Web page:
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Inequality in Incomes and Access to Education: A Cross-country Analysis (1960-95)

  • Daniele Checchi

In the current debate on the relationship between inequality in income distribution and growth one of the possible link works through the access to education. After reviewing this debate, a formal model shows how the imperfection of financial markets makes educational choices dependent on the distribution; and a positive dependence on public resources invested in education and/or on skill for the period 1960-95. The main findings of this analysis are that, once we control for the degree of development with the (log of) per capita output, financial constraints seems mainly relevant in limiting the access to secondary education. Finally, there is weak evidence that public resources spent on education raise the enrolment rates.

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Article provided by CEIS in its journal Labour.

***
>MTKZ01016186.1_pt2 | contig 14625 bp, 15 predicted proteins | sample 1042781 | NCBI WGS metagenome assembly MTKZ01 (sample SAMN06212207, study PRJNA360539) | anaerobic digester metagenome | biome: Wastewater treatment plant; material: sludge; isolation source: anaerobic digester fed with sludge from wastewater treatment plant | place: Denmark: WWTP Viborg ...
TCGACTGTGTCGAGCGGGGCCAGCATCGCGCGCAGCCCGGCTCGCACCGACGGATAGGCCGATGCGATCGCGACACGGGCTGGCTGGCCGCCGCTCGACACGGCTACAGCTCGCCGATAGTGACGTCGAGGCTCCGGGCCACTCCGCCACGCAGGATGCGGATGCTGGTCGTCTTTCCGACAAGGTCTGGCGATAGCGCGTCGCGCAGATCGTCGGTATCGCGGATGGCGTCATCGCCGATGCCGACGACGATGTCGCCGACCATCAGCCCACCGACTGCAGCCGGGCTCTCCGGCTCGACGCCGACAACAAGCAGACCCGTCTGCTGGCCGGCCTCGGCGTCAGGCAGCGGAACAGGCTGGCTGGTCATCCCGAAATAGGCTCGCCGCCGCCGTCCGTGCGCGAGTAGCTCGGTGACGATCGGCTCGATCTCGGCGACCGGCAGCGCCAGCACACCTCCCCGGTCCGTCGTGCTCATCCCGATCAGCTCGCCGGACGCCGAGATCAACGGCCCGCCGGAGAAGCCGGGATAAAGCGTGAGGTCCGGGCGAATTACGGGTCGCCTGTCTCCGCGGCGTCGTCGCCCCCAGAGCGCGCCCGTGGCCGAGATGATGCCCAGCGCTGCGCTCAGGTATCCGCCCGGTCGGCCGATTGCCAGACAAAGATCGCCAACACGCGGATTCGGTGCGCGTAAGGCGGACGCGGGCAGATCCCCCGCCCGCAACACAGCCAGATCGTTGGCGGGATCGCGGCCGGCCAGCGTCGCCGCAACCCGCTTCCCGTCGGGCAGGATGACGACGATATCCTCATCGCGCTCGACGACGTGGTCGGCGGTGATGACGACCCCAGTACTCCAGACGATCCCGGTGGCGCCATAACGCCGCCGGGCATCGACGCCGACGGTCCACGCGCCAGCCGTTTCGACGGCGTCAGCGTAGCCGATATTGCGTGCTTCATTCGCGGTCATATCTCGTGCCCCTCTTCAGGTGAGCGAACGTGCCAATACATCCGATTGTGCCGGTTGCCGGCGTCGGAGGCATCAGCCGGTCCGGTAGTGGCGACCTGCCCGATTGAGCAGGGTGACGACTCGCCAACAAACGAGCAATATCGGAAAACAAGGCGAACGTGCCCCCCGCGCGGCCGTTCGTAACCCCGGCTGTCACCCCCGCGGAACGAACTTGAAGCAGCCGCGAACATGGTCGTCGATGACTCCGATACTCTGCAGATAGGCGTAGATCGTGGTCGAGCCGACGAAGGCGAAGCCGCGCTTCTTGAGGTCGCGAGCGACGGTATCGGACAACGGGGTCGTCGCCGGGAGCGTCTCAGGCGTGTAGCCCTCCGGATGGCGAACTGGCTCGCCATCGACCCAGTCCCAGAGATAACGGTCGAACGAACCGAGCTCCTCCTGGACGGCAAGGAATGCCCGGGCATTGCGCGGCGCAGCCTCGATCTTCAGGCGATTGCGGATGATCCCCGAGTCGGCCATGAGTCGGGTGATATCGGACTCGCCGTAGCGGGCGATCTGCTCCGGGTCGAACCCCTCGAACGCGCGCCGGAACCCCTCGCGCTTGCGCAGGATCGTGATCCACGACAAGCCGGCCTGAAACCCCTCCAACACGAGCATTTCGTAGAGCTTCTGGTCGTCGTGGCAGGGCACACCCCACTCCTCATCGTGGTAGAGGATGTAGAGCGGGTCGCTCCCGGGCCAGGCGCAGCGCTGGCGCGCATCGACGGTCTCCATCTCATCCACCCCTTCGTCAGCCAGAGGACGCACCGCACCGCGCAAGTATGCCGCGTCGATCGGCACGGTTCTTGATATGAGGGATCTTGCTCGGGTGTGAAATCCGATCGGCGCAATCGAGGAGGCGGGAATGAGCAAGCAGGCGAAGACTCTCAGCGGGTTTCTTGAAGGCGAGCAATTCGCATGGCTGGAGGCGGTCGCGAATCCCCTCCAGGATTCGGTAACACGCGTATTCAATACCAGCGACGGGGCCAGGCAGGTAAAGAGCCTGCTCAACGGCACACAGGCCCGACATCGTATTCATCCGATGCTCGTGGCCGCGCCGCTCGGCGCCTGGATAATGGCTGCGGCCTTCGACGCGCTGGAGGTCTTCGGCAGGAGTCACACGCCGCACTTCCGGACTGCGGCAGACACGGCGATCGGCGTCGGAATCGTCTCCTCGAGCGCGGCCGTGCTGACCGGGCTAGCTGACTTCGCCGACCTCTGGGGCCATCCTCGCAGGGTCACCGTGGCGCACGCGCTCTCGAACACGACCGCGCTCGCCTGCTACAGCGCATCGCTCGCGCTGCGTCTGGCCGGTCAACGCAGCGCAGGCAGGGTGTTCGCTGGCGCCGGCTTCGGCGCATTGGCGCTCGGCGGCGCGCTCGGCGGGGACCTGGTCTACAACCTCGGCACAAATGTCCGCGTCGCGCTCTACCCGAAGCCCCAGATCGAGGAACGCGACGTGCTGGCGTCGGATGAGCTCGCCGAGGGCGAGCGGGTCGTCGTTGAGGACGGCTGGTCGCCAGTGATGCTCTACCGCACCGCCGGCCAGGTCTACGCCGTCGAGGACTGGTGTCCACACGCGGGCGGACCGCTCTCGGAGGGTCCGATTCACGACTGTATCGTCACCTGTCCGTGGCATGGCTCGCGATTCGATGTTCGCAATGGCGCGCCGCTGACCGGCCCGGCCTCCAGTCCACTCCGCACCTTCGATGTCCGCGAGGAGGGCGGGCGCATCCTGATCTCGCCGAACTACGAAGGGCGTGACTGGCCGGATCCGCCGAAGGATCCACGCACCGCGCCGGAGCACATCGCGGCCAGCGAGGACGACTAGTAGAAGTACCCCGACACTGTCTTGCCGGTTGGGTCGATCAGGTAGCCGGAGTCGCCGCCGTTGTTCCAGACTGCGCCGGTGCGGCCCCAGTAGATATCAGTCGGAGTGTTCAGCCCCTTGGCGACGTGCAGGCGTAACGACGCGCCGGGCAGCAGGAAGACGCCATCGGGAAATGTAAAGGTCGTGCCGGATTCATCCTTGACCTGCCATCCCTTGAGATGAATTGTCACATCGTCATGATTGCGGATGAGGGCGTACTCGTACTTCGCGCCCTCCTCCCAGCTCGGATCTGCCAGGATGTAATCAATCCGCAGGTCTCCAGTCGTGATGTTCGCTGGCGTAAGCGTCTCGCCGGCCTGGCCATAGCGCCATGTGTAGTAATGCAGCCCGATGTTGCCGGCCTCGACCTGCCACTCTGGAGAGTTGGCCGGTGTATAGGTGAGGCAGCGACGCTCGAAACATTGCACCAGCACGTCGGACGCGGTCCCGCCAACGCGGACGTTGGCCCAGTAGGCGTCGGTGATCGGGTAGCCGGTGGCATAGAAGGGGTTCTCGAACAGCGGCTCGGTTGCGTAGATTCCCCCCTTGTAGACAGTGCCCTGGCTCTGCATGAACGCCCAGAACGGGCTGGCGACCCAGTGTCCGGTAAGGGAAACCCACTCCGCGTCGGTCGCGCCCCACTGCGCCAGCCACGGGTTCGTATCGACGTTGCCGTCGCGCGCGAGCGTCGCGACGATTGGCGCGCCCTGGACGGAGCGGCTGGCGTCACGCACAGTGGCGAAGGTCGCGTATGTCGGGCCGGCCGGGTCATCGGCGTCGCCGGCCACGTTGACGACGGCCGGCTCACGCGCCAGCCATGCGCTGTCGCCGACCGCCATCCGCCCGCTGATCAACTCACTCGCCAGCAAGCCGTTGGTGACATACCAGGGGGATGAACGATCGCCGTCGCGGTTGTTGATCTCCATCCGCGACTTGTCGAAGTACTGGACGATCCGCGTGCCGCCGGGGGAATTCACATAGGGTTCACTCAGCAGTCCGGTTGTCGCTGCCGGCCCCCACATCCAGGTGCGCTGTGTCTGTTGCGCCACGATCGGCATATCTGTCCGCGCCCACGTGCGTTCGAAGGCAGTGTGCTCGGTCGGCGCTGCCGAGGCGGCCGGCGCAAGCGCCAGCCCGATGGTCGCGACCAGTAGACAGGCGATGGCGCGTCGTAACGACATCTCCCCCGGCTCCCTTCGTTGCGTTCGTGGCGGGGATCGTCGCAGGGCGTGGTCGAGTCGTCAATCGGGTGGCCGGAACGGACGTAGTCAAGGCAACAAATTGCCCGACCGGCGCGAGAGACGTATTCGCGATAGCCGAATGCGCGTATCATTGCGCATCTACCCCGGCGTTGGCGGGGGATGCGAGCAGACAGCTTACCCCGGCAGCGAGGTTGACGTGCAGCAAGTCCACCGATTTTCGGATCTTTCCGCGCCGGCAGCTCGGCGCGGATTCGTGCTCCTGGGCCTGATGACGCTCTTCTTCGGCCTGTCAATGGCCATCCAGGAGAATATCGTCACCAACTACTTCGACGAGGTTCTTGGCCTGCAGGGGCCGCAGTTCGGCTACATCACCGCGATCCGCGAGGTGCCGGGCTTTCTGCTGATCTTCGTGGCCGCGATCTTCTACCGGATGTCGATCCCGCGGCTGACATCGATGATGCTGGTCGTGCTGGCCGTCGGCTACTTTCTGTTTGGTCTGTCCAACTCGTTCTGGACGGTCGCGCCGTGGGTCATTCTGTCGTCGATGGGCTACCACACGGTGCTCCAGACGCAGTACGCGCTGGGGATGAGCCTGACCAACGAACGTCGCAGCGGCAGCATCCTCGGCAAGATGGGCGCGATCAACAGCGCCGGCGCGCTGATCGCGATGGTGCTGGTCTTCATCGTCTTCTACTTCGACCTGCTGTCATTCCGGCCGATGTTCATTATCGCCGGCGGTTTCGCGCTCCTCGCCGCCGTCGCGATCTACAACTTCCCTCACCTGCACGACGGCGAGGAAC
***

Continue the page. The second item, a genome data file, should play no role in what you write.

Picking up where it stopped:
Volume (Year): 17 (2003)
Issue (Month): 2 (06)
Pages: 153-201

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Handle: RePEc:bla:labour:v:17:y:2003:i:2:p:153-201
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  1. Andrea Brandolini & Anthony B. Atkinson, 2001. "Promise and Pitfalls in the Use of "Secondary" Data-Sets: Income Inequality in OECD Countries As a Case Study," Journal of Economic Literature, American Economic Association, vol. 39(3), pages 771-799, September.
  2. Lee, J.-W. & Barro, R.J., 1998. "Schooling Quality in a Cross Section of Countries," Papers 659, Harvard - Institute for International Development.
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